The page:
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February 10, 2008

Obama Sweeps Saturday, Sets Up Showdown On Superdelegates

Barack Obama swept the trio of contests in the Democratic primaries yesterday, increasing his momentum and narrowing the delegate gap even further. The Clinton campaign tried to shrug off the losses as "expected", but with the Beltway contests of DC, Virginia, and Maryland coming on Tuesday, Hillary may not see another win for a while:

Sen. Barack Obama dominated Sen. Hillary Rodham Clinton in presidential balloting in Nebraska, Louisiana and Washington state last night, besting her by huge margins in those contests and further narrowing her slender advantage in delegates needed to claim the Democratic presidential nomination. ...

Among Democrats, Obama (Ill.) won more than two-thirds of the vote in both Nebraska and Washington, and his lopsided victories gave a boost to his state-by-state strategy of methodically picking up delegates, while highlighting Clinton's struggles in caucuses. Clinton (N.Y.) is focusing her campaign on big states with dense population centers, several of which are scheduled to vote March 4.

Not including delegates awarded in Louisiana, Clinton led the overall hunt with 1,084 delegates to 1,057 for Obama. A total of 2,025 delegates are needed to win the Democratic nomination, and her advantage is largely a result of her edge among "superdelegates," a group made up largely of party and elected officials who make decisions about who to support independent of the primary or caucus results in their states.

CNN shows Obama picking up 23 delegates from Louisiana, and Hillary 16. This gives Obama the lead before the superdelegates are considered, 908-877. Hillary has a 90-vote lead among the superdelegates, and it has become clear that the superdelegates will have to make the difference if the nomination is to be settled before the convention.

This has already generated some anger and threats. Donna Brazile, who has worked to elect Democrats for at least two decades, now says she will renounce the party if superdelegates nominate Hillary if Obama leads in normal pledged delegates. Chris Bowers of Open Left says the same thing in the blogosphere. And why not? If Obama wins more states and wins more delegates, why shouldn't he win the nomination?

Ann Althouse wonders why these Democrats act so unhappy about superdelegates following their own consciences and he rules set up for them. Nothing, actually. That's the same exact argument for the 2000 election and the fact that George Bush won more Electoral College votes while losing the popular vote, and look how well the Democrats handled that.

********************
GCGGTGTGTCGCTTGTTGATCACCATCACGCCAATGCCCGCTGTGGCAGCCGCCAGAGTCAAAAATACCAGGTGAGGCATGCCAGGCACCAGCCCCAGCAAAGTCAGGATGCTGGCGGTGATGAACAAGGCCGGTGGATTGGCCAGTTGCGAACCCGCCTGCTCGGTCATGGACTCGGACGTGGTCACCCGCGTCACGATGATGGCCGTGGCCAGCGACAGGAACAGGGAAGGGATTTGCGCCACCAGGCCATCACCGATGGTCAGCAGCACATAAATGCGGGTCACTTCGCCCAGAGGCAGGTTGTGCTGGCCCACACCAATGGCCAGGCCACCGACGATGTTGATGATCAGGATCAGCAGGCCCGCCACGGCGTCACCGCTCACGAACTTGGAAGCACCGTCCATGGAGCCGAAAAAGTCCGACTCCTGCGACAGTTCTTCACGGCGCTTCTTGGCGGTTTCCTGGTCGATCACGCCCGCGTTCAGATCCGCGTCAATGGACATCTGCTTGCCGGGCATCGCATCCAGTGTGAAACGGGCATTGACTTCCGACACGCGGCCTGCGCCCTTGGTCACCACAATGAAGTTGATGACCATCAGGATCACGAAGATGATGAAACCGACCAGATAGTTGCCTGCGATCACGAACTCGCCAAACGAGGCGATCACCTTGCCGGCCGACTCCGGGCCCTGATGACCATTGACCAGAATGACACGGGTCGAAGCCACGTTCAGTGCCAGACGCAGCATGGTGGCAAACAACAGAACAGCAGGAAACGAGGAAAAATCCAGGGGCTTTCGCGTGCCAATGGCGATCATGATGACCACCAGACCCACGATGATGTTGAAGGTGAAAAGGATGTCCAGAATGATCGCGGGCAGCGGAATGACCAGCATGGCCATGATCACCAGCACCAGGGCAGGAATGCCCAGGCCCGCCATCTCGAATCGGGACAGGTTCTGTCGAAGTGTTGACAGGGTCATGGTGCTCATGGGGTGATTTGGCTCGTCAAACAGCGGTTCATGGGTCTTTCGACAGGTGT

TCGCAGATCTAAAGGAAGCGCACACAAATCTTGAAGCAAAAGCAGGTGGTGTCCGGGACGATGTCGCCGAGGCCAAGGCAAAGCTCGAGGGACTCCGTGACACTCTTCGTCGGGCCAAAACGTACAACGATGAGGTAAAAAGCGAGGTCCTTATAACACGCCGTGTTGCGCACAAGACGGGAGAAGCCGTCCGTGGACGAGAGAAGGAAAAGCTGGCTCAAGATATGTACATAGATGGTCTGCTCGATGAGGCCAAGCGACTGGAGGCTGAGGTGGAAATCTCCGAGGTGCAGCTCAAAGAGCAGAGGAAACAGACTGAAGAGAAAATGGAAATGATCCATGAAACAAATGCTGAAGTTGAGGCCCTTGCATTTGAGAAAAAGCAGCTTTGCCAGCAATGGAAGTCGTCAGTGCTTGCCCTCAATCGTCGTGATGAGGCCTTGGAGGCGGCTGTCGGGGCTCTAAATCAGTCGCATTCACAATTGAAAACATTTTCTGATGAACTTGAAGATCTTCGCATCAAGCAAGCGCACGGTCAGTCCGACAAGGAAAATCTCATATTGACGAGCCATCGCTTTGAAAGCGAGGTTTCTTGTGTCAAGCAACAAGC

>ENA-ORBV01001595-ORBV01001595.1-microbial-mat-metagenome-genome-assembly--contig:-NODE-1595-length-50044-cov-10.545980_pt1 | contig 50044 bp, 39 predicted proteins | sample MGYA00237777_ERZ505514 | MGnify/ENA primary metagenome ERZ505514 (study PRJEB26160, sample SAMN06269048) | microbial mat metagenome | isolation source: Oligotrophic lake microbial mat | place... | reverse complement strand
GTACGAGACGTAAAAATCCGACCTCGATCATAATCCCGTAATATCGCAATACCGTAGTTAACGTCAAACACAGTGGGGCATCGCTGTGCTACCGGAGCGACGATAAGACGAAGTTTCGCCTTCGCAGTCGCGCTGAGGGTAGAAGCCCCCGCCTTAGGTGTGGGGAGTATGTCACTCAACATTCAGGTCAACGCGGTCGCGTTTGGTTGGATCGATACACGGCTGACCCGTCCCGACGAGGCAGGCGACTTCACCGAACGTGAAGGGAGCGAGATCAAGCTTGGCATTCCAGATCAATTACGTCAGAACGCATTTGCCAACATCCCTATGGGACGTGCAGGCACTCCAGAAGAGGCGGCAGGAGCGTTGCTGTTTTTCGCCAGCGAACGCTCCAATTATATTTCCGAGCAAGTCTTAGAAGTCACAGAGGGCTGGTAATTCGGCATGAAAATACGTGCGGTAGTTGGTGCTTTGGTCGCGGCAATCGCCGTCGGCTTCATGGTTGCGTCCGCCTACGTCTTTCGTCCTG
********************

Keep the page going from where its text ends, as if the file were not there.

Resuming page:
In fact, though, the EC votes were locked, while the superdelegates are not. They can change their minds at any time prior to the nomination, and many of them will feel the pressure to do so, but for Hillary Clinton and not for Barack Obama. Much of the Democratic establishment owes their careers to the support of the Clintons, and the Clintons will cash in their chits to get their votes in Denver.

There may be nothing against the rules about this kind of campaigning, but it looks as though the Clintons will have bought the nomination -- with at least some element of truth. It will smell bad to see a candidate who lost the pledged delegate race in a two-person contest prevail thanks to some back-room deals that ignore the clear will of the voters. People will rightly wonder why the Democrats bothered to have a primary at all -- and the Obama supporters will probably walk out of the convention as a result.

Keep the popcorn coming, and invite a few friends to watch the show.

UPDATE: The Telegraph in London smells panic wafting across the pond:

Hillary Clinton's most senior advisers are in a state of "panic" about her presidential prospects and are plotting to enlist Democrat leaders in Congress to thwart her rival Barack Obama's ambitions.

The Clinton camp is braced for Mr Obama to win a series of primary elections over the next three weeks, which they fear could hand the Illinois senator unstoppable momentum in the race for the White House.

Hillary figures that she can leverage her influence with Nancy Pelosi and Harry Reid to force Barack Obama out of the race if she wins Texas and Ohio, which have become must-wins for her campaign. The Telegraph says she'd have to offer Obama the bottom slot of the ticket to make it happen, but why would Obama take that deal before the convention?


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